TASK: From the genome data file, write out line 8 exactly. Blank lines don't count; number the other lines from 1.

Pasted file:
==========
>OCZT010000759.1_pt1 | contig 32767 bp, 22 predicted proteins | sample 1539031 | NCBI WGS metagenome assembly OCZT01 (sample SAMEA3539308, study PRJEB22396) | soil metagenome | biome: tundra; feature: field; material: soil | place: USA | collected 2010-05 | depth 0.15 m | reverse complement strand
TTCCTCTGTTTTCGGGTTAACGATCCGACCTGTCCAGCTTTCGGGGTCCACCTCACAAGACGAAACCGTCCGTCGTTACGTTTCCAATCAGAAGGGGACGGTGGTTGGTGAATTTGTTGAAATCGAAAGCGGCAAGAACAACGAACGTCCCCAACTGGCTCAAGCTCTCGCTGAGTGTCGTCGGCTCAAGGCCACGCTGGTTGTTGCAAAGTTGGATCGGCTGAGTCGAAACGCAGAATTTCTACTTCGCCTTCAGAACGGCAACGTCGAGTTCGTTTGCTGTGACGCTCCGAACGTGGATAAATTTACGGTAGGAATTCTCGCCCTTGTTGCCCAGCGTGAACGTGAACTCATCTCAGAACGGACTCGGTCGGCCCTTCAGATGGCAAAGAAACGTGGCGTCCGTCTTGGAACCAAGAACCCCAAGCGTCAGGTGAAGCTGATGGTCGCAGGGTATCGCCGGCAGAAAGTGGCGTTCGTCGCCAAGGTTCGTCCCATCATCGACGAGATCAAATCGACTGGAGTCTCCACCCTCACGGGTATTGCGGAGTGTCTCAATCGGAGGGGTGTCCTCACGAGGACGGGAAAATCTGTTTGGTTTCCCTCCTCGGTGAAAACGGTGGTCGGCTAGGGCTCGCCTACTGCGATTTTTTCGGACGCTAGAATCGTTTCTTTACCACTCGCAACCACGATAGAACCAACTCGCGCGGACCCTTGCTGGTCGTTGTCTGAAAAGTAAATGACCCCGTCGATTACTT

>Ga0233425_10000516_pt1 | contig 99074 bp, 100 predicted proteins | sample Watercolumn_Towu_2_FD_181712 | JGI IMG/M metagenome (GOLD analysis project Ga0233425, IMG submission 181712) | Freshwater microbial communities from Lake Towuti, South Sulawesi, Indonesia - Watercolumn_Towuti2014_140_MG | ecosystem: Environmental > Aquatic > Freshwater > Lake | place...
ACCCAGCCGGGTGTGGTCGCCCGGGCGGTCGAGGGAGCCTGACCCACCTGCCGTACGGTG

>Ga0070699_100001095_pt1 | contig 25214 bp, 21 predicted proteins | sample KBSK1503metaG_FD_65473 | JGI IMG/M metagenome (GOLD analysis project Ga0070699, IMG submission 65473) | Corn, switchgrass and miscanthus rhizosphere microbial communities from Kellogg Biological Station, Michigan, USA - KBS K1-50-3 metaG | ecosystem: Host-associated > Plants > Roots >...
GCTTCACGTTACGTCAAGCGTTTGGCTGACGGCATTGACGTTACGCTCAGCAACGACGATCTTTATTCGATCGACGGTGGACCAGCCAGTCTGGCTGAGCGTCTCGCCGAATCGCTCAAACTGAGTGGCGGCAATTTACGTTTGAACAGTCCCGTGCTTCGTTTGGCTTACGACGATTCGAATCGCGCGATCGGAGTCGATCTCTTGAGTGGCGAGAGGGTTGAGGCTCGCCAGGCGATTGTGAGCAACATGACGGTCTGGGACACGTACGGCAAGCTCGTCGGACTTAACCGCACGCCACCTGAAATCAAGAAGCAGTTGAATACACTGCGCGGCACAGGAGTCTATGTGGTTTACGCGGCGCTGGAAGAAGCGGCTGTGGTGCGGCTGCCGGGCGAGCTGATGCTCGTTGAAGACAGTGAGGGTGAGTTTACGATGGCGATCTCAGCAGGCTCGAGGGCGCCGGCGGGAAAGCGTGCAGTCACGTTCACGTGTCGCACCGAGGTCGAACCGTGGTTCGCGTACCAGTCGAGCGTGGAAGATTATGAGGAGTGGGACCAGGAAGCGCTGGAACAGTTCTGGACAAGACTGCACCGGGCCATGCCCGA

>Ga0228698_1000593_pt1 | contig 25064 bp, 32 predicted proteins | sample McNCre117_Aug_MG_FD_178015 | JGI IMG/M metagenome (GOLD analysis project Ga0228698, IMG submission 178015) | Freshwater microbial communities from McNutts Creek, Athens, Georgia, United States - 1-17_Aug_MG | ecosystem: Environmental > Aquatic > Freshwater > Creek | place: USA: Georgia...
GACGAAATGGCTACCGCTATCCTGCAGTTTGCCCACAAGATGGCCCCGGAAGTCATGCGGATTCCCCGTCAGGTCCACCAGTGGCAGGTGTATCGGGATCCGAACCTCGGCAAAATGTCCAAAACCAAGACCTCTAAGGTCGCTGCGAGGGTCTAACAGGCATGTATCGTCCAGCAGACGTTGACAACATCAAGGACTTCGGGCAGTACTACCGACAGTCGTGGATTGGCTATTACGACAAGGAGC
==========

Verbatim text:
GACGAAATGGCTACCGCTATCCTGCAGTTTGCCCACAAGATGGCCCCGGAAGTCATGCGGATTCCCCGTCAGGTCCACCAGTGGCAGGTGTATCGGGATCCGAACCTCGGCAAAATGTCCAAAACCAAGACCTCTAAGGTCGCTGCGAGGGTCTAACAGGCATGTATCGTCCAGCAGACGTTGACAACATCAAGGACTTCGGGCAGTACTACCGACAGTCGTGGATTGGCTATTACGACAAGGAGC